Looking at the surface of the films The Fox and the Hound and Monsters Inc, we probably would not see any similarities whatsoever. This is hardly the case once looking past the animated animals and monsters. The Fox and the Hound, which was released in 1981 by Disney, portrays a fox named Tod and a hound dog named Copper. Even though they grew up together, they are socially supposed to be enemies. They do overcome this stereotype at first as they become best friends and vow to forever.
In the end of the film they stay friends, but end up living separate from each other. Each one living in the world that is socially acceptable to each animal. Similarity, Monster Inc. , which was released in 2001 by Disney and Pixar, portrays monsters that live in Monstropolis. Monstropolis is a world separate from the human world. Two monsters Sully and Mike take care of a human, named Boo, that accidently escapes from the human world through her closet door.
At the end, even after realizing that there is no such harm with the other world, and not wanting to say goodbye to their new friend, they must. Boo goes back to her reality as do Sully and Mike. An analysis of these two films reveals the deeper message that is portrayed. We can get along perfectly with individuals that are racially different from ourselves, but only if we stay in our own boundaries and do not attempt to protrude. While also going deeper into looking at how this message affects society culturally.
When you’re the best of friends, having so much fun together, you’re not even aware, you’re such a funny pair, you’re the best of friends, Life’s a happy game, you could clown around forever, neither one of you sees, your natural boundaries, life’s one happy game, If only the world, wouldn’t get in the way, if only people, just let you play, they say you’re both, being fools, you’re breaking all the rules, they can’t understand the magic of your wonderland”(The Fox and the Hound, 1981). This is the song sung by Big Mama, while watching Tod and Copper play and become friends in The Fox and the Hound.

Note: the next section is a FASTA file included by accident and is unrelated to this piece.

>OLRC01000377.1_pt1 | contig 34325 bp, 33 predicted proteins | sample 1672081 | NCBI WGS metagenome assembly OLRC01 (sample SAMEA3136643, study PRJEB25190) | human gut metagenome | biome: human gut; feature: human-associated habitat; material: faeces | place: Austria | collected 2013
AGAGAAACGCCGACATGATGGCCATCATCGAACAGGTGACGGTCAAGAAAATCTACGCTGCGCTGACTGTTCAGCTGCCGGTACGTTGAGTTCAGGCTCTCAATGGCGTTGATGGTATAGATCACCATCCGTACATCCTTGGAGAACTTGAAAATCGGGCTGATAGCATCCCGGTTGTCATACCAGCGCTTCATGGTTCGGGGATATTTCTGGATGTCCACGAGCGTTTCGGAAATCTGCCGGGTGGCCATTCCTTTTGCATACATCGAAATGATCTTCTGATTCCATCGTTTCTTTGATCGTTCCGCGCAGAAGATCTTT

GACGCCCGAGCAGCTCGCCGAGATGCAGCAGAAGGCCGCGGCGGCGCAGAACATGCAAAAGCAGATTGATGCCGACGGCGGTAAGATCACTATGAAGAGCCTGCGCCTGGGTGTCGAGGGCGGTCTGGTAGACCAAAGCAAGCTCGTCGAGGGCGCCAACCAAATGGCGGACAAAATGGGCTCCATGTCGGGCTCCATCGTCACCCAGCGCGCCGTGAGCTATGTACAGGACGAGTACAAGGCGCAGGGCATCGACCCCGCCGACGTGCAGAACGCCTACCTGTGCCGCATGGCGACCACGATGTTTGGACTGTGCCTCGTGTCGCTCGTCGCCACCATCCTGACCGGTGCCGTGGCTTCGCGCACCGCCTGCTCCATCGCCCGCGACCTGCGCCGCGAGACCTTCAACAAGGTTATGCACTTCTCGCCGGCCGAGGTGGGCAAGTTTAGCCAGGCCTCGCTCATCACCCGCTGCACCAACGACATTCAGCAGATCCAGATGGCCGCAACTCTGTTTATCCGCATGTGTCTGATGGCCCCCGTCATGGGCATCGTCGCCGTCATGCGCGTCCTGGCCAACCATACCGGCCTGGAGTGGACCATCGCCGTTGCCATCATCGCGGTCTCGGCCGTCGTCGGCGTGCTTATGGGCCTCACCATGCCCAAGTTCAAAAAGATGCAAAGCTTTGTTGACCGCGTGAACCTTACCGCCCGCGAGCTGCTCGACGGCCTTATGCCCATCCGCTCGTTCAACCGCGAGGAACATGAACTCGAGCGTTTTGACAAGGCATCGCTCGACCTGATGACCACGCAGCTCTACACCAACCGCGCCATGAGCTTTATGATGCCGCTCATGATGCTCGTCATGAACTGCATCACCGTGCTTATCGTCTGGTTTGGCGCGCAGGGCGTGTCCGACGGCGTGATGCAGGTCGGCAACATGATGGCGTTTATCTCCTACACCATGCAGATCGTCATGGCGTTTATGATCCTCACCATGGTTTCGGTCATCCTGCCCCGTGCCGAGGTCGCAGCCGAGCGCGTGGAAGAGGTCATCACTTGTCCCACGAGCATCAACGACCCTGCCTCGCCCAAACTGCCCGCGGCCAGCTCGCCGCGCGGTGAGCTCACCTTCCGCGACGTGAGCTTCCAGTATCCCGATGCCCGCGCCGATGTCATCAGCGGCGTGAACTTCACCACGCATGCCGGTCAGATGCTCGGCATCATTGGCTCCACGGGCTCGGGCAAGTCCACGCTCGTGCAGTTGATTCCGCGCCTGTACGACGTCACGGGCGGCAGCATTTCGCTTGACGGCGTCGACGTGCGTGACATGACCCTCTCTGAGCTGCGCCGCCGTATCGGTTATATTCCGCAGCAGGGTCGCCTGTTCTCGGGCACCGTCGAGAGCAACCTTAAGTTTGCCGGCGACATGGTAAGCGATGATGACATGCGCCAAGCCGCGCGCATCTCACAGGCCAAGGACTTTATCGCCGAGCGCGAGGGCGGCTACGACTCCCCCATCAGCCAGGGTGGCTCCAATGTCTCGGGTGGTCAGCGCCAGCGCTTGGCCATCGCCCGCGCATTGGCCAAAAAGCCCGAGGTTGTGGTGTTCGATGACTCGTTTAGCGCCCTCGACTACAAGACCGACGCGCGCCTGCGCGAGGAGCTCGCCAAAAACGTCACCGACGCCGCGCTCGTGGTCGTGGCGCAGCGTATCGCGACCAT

This portrays how society does not allow two different types of people from different societies come together. Even though this may be an issue in America, it certainly should not be advocated by Disney. Disney comes in at an early age to subconsciously tell children about these society lines that should never be crossed. Voicing a message that an individual cannot be friends with someone else because of their race is not only continuing the cycle that so many minorities try to break, but it is suggesting them to be close minded.
Throughout the film, it seems like Tod and Copper are going to beat the odds, and that Disney was actually going to be sending a good message out to young children. Even though society does tell you to stick to people of your own race, they could be friends and enjoy the same society together. This potential message was destroyed when the end of the film arose. Tod and Copper agreed to be friends, but ultimately went their separate ways, encouraging the fact that we know other people in society are out there, but it’s not the best idea to cross that line and become friends.
Disney did not stop there with portraying these messages in their films. Years later, once Disney came together with Pixar, their message was still very evident. “It could let in a child! There is nothing more toxic or deadly than a human child. A single touch could kill you! ” (Monsters Inc. 2001). This quote is from the boss of the factory Monsters Inc. He is telling new employees at Monsters Inc. about the dangers of having a child come up to them and touching them.
These stereotypes are passed down rumors from what they hear children can do to a monster. Even with these rumors, the monsters town, Monstropolis gets its light and car energy from children’s screams. To get this energy, monsters who work at Monster Inc. scare these children at night to capture their screams. This suggests that even though we have stereotypes about certain people that are different from us, we are told that if we need something from them then it is okay to use them for our own benefit.
We only associate ourselves with different types of people because it benefits ourselves, without this motive, it is looked down on and against our society rules. Later in the film a child gets caught up in Monstropolis and Sully and Mike are frantically trying to get Boo, the child, back to where she comes from. Everyone in the film goes ballistic once they hear a child is in their town. No one gives her a chance to see if she really is harmful, they just go off of what they have always been told.